"Is there anything else? I need to get back to my friend. Her husband is on his way to Shands."
"I believe I have everything. If we need more, we'll contact you. You can take your friend to the hospital. We'll interview her in the next day or so. However, the other one will need to stay until we get her statement."
Teddy retreated into the building. Claire and Linda, with bloodshot eyes and mascara-stained faces, huddled in a corner clinging to one another.
Teddy patted Linda on the shoulder. "Claire, they still need to talk with you, but she said Linda and I could go." She guided Linda outside, catching another glimpse of Sloan. Her heart fell to the cold cement.
Please, God, let us make it through the sea of people without drawing any further notice. In particular, from the one person she prayed she'd never see again.
* * *
Sloan couldn't wrench memories of Teddy from his mind. Even now after the evening she'd endured, Teddy's façade held the same strength he remembered from years before. One of the many reasons he hadn't ever forgotten her.
Their gaze met when she walked out of the club. He saw instant recognition hit her. Yet she couldn't whirl away fast enough, jerking up any welcome mat he might have hoped for.
"Hey partner, you in there?" Fingers snapped in front of his nose.
Sloan shook his head. "I'm sorry, what?"
"You seem out of it," Raven said. "It's a mess. Hard to believe it could happen here despite all the crime we have."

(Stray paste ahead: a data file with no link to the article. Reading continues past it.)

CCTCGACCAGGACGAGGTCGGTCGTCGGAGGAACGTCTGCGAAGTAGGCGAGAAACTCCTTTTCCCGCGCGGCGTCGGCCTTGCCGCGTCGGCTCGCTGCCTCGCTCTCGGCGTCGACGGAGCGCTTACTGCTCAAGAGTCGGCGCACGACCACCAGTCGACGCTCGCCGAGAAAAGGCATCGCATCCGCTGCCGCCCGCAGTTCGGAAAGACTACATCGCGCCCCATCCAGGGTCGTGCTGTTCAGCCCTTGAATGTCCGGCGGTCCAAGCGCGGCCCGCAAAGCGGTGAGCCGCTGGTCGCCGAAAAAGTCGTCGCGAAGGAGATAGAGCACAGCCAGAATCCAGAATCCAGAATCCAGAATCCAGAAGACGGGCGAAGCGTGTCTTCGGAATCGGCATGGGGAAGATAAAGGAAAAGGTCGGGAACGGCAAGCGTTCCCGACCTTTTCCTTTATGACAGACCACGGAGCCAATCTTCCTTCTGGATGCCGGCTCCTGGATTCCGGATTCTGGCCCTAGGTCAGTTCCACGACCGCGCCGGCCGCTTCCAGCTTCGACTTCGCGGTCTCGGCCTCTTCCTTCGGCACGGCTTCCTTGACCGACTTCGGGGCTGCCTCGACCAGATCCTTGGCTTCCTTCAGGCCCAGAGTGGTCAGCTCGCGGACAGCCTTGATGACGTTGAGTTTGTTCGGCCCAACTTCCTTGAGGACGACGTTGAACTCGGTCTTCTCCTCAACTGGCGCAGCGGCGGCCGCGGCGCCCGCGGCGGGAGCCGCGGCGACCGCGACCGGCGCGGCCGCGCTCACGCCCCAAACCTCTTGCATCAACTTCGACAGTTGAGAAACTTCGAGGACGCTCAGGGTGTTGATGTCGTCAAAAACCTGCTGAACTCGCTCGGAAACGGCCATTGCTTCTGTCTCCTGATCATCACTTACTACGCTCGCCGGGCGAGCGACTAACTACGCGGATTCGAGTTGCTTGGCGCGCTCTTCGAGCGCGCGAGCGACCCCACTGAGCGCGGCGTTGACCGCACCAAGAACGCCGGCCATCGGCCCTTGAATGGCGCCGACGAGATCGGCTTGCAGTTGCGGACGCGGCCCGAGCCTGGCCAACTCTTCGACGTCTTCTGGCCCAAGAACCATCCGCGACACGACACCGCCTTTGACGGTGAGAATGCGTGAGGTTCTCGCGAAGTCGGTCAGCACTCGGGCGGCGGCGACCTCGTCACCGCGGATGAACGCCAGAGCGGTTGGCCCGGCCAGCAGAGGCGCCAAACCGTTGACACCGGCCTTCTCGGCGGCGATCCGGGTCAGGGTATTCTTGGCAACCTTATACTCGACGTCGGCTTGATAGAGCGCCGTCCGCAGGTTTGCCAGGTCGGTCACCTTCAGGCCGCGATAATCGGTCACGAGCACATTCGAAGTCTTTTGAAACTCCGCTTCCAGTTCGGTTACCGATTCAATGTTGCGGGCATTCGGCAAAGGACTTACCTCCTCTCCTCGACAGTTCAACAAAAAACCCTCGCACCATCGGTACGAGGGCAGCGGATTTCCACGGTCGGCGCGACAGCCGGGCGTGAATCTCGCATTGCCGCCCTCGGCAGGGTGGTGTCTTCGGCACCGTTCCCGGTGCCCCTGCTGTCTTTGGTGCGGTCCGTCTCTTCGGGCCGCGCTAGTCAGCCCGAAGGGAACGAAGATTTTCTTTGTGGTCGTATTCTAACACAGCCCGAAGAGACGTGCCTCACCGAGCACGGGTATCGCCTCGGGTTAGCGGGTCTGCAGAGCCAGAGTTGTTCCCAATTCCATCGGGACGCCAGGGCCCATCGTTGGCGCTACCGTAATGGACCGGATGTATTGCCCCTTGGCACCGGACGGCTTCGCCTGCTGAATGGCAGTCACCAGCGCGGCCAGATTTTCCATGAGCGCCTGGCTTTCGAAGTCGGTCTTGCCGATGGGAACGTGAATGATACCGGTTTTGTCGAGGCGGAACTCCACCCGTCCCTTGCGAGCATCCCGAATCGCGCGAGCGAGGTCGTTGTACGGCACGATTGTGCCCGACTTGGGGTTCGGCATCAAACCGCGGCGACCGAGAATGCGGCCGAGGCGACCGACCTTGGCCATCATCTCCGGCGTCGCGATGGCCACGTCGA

"Yeah." Sloan tried to focus on the job, but his attention roamed to the woman he once loved. A fire of guilt burned in his gut. How could he have abandoned her?
"Here." Raven passed a business card to him.
Theodora Federline, OTR, Registered Occupational Therapist. "What's this for?" The name stood out in embossed black and raised lettering. Sloan allowed his thumb to caress the words. The card came from thick white stock, not cheap like from a home computer.
"I noticed you watching while I interviewed her. You look interested." Raven shrugged her left shoulder. "I'm only trying to help."
A flash of light red hair caught his peripheral vision. Teddy was helping her friend toward a dark SUV not even a half block away. From that close distance, he could see the paleness of Teddy's face. She was in no shape to drive. He gulped hard and headed in her direction.
* * *
Tab watched the news crew pan the area. Paramedics assisted those injured and sirens blared in the background. No officers or direct witness had appeared on the air as of yet.
Excerpted from Beautiful Imperfection by Kathryn J. Bain. Copyright © 2012 Kathryn J. Bain. Excerpted by permission of Pelican Ventures, LLC.